Life expectancy is a distribution

16 Mar 2024

Think about how long you might live.

You might think to past family members, and the age at which they passed away. You might have seen statistics about life expectancy in your country. Perhaps you read that "In Sweden men live to 82." You will drift towards thinking about a specific number that feels plausible, but it might feel fuzzy.

It feels fuzzy because it is fuzzy -- life expectancy is a distribution, not a single number. It's a distribution that changes over time, and it's a distribution that changes based on your way of living, and the random health events that strike across the course of your life.

This matters for us individually because, if you are planning to do great things later in life, there is some chance you will not survive that long. And if you are planning for retirement, there is some chance you will live longer than you expect.

Seeing your distribution

I've created a tool to help you estimate the range of your life expectancy. You can try it right now.

You tell it the country you live in, your sex and your current age, and it provides you a distribution like this.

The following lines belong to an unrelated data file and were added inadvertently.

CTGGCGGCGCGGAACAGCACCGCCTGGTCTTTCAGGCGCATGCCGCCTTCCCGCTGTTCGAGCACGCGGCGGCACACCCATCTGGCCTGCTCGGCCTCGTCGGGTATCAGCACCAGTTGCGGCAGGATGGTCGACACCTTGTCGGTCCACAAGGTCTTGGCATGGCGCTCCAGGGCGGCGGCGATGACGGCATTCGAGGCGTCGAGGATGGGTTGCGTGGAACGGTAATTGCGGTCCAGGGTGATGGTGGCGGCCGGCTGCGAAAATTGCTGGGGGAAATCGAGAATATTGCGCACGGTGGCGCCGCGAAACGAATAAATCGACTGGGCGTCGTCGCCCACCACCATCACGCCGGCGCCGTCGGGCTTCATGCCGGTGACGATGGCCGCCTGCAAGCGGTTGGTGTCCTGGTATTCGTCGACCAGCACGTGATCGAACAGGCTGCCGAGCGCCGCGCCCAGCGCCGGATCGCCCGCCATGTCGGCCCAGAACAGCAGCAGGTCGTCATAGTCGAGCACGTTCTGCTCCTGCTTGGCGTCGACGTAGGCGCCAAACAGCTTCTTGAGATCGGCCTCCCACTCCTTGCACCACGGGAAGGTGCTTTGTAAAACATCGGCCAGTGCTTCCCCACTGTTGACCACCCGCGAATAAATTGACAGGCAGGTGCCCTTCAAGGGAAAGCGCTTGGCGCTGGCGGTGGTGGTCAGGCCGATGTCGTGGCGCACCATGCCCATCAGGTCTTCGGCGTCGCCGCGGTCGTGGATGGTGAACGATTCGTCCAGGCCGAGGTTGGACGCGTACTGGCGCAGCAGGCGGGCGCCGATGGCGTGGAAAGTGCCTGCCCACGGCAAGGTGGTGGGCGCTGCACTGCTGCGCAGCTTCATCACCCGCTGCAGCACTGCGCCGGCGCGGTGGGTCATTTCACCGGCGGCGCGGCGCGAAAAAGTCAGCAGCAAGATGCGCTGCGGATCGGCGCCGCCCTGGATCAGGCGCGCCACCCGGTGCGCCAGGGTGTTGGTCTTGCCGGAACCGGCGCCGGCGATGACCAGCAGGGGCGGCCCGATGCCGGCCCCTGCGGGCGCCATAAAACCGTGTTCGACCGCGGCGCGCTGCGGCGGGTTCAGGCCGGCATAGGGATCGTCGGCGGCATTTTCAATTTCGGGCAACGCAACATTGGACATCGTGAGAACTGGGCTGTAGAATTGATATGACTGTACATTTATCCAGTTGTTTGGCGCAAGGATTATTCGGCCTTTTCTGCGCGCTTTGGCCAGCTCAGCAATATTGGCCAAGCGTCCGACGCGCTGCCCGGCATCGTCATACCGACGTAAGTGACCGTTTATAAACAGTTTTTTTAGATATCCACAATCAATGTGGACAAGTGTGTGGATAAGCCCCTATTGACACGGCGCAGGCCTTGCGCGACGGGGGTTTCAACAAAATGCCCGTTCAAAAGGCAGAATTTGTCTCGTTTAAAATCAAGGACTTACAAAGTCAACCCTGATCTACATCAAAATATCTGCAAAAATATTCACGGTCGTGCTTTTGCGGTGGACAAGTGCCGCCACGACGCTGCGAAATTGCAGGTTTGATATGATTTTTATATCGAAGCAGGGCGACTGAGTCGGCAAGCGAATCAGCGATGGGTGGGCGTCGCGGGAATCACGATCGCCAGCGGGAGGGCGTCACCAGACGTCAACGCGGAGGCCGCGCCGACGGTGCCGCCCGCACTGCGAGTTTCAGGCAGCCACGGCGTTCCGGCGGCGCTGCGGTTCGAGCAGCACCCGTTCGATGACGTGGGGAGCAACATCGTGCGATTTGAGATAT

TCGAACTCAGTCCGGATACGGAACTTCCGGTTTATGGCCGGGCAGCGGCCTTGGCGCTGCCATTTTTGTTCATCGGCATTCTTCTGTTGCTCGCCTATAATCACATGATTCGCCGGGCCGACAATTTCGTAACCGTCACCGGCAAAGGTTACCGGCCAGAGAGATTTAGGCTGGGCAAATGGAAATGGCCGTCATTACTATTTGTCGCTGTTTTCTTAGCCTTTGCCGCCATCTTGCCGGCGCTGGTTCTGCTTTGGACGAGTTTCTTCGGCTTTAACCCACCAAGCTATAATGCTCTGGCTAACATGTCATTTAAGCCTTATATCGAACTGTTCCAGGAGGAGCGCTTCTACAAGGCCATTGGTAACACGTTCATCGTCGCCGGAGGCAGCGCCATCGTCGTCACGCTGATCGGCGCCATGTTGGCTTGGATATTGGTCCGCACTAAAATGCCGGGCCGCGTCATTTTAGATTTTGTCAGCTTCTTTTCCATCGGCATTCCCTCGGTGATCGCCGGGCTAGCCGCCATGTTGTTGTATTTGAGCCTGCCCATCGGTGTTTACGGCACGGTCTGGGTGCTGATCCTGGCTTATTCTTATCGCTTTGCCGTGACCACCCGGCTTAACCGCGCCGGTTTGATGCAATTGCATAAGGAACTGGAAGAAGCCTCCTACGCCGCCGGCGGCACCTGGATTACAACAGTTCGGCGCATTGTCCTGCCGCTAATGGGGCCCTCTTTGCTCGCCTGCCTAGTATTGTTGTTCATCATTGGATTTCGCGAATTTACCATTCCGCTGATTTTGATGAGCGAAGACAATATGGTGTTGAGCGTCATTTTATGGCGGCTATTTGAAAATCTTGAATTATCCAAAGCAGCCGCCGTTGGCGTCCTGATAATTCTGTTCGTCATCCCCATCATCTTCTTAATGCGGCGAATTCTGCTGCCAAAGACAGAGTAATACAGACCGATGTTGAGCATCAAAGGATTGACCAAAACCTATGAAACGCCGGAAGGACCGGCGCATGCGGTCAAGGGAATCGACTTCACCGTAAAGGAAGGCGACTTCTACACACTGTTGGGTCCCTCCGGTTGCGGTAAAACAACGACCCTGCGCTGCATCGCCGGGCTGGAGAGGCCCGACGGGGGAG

The distribution indicates your chance of dying at each age. The thick orange line is the median, the age at which only 50% of people like you are forecast to be surving. The two dotted lines indicate the 95% confidence interval for the ages you are likely to live to.

I also summarise this in text, and help you like the ages you may live to in calendar years:

If you are like me, you will rarely think of your lifespan in this way, neither your odds of dying relatively soon, nor the idea that you might live to a year like 2064, and the reality of all the change the world will experience between now and then.

A new perspective

In Buddist, Stoic and other traditions, we're encouraged to reflect on death in order to remind us of the impermanence of things, and to help us live a life that is more in line with our values. This visualisation reminds us that our time is finite, and that there is some small chance that it may be much shorter than we expected.

On the other end, seeing that it's also possible that we live a long time, and even to specific years like 2080, we can reflect that we will continue to be part of the world through all that time. We too have an active stake and responsibility in making sure that the world that emerges then is one we would be proud and excited to live to see.